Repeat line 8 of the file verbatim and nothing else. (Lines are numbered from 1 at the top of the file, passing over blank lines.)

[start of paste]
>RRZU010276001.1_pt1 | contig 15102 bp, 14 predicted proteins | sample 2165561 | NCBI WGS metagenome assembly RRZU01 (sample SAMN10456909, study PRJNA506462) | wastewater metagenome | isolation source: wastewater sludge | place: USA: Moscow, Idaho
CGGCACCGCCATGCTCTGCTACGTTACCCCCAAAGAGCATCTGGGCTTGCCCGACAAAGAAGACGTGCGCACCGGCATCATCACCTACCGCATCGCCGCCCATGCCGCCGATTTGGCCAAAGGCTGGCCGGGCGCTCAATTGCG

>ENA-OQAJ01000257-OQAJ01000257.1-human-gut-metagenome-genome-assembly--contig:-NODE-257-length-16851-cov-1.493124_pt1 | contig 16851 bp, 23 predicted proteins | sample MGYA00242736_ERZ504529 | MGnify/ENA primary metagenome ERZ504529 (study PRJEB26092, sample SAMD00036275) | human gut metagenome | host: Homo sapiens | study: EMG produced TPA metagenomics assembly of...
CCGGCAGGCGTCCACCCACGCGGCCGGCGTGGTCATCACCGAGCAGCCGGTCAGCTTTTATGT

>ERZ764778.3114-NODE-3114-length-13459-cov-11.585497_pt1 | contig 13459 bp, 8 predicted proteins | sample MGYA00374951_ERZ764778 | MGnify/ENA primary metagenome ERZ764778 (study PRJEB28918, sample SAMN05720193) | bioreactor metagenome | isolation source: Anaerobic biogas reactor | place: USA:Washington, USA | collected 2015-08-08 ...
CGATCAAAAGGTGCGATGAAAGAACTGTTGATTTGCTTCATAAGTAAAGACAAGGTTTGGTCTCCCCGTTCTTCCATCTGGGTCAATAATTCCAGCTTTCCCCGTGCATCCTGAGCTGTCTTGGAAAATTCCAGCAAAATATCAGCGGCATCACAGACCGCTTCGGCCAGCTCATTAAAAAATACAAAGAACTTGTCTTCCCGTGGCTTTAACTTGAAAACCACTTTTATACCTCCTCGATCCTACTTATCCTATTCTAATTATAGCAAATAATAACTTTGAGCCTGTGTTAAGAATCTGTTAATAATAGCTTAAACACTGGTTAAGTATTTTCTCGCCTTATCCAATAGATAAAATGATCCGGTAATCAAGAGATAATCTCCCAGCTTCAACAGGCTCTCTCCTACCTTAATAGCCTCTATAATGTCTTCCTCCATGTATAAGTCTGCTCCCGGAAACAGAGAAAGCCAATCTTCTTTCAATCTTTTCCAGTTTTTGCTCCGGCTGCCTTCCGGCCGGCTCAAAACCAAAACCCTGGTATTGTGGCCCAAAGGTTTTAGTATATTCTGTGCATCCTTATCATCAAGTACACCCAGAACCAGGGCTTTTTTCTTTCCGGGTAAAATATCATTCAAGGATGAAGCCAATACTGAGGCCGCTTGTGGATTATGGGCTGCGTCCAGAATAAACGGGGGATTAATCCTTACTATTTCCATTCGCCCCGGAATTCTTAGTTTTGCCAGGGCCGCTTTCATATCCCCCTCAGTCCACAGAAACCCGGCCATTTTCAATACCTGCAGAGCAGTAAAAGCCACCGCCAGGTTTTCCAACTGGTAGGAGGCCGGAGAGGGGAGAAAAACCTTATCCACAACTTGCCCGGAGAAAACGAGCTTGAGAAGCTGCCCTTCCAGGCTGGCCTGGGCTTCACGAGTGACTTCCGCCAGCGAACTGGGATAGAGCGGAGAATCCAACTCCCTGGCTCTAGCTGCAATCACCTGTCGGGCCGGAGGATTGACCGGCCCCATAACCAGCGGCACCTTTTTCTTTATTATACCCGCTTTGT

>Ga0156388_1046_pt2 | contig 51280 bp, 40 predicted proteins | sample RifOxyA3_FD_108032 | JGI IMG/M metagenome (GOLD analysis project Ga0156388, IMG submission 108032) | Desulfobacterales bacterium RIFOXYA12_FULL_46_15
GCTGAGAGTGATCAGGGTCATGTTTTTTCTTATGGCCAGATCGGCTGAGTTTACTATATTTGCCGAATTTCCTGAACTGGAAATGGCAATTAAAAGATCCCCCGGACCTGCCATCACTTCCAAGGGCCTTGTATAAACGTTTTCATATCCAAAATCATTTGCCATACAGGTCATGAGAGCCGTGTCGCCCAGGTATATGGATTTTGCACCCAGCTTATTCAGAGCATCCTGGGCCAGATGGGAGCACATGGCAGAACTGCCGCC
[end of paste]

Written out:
GCTGAGAGTGATCAGGGTCATGTTTTTTCTTATGGCCAGATCGGCTGAGTTTACTATATTTGCCGAATTTCCTGAACTGGAAATGGCAATTAAAAGATCCCCCGGACCTGCCATCACTTCCAAGGGCCTTGTATAAACGTTTTCATATCCAAAATCATTTGCCATACAGGTCATGAGAGCCGTGTCGCCCAGGTATATGGATTTTGCACCCAGCTTATTCAGAGCATCCTGGGCCAGATGGGAGCACATGGCAGAACTGCCGCC